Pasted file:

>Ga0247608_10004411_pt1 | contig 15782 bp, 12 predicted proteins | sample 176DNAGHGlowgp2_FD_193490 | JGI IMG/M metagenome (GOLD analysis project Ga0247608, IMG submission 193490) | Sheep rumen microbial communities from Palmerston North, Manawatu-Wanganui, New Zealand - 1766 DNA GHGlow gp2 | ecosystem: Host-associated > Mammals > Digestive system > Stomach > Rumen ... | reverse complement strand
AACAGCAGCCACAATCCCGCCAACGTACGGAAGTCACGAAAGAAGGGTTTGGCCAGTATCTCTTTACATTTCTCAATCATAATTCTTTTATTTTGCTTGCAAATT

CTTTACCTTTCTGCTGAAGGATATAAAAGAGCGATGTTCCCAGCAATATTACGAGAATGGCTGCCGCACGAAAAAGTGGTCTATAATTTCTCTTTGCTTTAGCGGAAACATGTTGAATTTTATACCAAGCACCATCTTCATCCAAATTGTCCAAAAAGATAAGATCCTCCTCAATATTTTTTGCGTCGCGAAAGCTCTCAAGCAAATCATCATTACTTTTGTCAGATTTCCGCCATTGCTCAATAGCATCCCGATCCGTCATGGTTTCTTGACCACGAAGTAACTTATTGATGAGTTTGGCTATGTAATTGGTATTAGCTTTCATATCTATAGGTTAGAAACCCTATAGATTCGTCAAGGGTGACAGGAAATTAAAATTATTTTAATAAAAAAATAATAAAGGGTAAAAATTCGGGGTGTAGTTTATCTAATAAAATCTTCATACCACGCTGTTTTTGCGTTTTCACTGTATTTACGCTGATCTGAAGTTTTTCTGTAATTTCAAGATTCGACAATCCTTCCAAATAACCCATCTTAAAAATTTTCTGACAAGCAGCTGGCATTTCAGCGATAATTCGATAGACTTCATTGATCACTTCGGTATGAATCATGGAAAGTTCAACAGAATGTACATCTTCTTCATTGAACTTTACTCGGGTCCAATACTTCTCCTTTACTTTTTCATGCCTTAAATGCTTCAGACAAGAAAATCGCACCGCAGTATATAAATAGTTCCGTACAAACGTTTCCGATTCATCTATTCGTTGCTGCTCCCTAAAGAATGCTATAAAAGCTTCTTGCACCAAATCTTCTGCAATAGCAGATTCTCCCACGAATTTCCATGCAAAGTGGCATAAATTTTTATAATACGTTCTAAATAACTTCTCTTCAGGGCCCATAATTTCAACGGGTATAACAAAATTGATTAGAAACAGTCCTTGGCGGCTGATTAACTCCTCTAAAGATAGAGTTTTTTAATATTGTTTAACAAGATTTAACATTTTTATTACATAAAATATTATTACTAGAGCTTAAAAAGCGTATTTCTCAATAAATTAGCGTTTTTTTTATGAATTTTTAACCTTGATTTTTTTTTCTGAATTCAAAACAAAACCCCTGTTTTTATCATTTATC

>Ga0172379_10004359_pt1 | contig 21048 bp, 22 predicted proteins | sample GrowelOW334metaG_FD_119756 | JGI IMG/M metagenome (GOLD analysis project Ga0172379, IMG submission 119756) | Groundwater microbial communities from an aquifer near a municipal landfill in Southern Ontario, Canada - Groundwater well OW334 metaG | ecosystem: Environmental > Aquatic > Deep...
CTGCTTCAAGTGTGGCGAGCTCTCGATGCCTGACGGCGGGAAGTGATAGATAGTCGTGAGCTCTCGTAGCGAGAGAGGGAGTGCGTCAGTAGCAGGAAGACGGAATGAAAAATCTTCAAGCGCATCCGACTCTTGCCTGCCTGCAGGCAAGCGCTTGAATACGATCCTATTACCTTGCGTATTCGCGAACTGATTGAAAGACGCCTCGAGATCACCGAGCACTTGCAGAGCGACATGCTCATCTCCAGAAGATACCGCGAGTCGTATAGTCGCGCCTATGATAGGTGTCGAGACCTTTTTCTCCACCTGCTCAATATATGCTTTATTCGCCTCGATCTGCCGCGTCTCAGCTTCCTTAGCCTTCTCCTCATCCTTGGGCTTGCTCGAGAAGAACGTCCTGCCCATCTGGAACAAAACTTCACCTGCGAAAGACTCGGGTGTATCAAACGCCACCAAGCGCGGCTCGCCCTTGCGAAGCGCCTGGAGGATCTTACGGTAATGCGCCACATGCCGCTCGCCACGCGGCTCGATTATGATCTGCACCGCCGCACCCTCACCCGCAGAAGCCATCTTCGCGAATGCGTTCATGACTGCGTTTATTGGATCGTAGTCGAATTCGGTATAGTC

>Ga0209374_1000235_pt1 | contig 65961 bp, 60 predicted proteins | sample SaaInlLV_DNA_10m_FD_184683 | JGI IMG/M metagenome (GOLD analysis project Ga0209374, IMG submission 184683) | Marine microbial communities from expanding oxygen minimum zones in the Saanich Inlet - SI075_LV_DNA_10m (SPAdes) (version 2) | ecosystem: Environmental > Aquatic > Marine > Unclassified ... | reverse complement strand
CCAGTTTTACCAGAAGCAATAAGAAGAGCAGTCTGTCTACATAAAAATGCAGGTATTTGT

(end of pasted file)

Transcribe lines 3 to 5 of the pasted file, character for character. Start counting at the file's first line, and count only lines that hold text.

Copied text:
CTTTACCTTTCTGCTGAAGGATATAAAAGAGCGATGTTCCCAGCAATATTACGAGAATGGCTGCCGCACGAAAAAGTGGTCTATAATTTCTCTTTGCTTTAGCGGAAACATGTTGAATTTTATACCAAGCACCATCTTCATCCAAATTGTCCAAAAAGATAAGATCCTCCTCAATATTTTTTGCGTCGCGAAAGCTCTCAAGCAAATCATCATTACTTTTGTCAGATTTCCGCCATTGCTCAATAGCATCCCGATCCGTCATGGTTTCTTGACCACGAAGTAACTTATTGATGAGTTTGGCTATGTAATTGGTATTAGCTTTCATATCTATAGGTTAGAAACCCTATAGATTCGTCAAGGGTGACAGGAAATTAAAATTATTTTAATAAAAAAATAATAAAGGGTAAAAATTCGGGGTGTAGTTTATCTAATAAAATCTTCATACCACGCTGTTTTTGCGTTTTCACTGTATTTACGCTGATCTGAAGTTTTTCTGTAATTTCAAGATTCGACAATCCTTCCAAATAACCCATCTTAAAAATTTTCTGACAAGCAGCTGGCATTTCAGCGATAATTCGATAGACTTCATTGATCACTTCGGTATGAATCATGGAAAGTTCAACAGAATGTACATCTTCTTCATTGAACTTTACTCGGGTCCAATACTTCTCCTTTACTTTTTCATGCCTTAAATGCTTCAGACAAGAAAATCGCACCGCAGTATATAAATAGTTCCGTACAAACGTTTCCGATTCATCTATTCGTTGCTGCTCCCTAAAGAATGCTATAAAAGCTTCTTGCACCAAATCTTCTGCAATAGCAGATTCTCCCACGAATTTCCATGCAAAGTGGCATAAATTTTTATAATACGTTCTAAATAACTTCTCTTCAGGGCCCATAATTTCAACGGGTATAACAAAATTGATTAGAAACAGTCCTTGGCGGCTGATTAACTCCTCTAAAGATAGAGTTTTTTAATATTGTTTAACAAGATTTAACATTTTTATTACATAAAATATTATTACTAGAGCTTAAAAAGCGTATTTCTCAATAAATTAGCGTTTTTTTTATGAATTTTTAACCTTGATTTTTTTTTCTGAATTCAAAACAAAACCCCTGTTTTTATCATTTATC

>Ga0172379_10004359_pt1 | contig 21048 bp, 22 predicted proteins | sample GrowelOW334metaG_FD_119756 | JGI IMG/M metagenome (GOLD analysis project Ga0172379, IMG submission 119756) | Groundwater microbial communities from an aquifer near a municipal landfill in Southern Ontario, Canada - Groundwater well OW334 metaG | ecosystem: Environmental > Aquatic > Deep...
CTGCTTCAAGTGTGGCGAGCTCTCGATGCCTGACGGCGGGAAGTGATAGATAGTCGTGAGCTCTCGTAGCGAGAGAGGGAGTGCGTCAGTAGCAGGAAGACGGAATGAAAAATCTTCAAGCGCATCCGACTCTTGCCTGCCTGCAGGCAAGCGCTTGAATACGATCCTATTACCTTGCGTATTCGCGAACTGATTGAAAGACGCCTCGAGATCACCGAGCACTTGCAGAGCGACATGCTCATCTCCAGAAGATACCGCGAGTCGTATAGTCGCGCCTATGATAGGTGTCGAGACCTTTTTCTCCACCTGCTCAATATATGCTTTATTCGCCTCGATCTGCCGCGTCTCAGCTTCCTTAGCCTTCTCCTCATCCTTGGGCTTGCTCGAGAAGAACGTCCTGCCCATCTGGAACAAAACTTCACCTGCGAAAGACTCGGGTGTATCAAACGCCACCAAGCGCGGCTCGCCCTTGCGAAGCGCCTGGAGGATCTTACGGTAATGCGCCACATGCCGCTCGCCACGCGGCTCGATTATGATCTGCACCGCCGCACCCTCACCCGCAGAAGCCATCTTCGCGAATGCGTTCATGACTGCGTTTATTGGATCGTAGTCGAATTCGGTATAGTC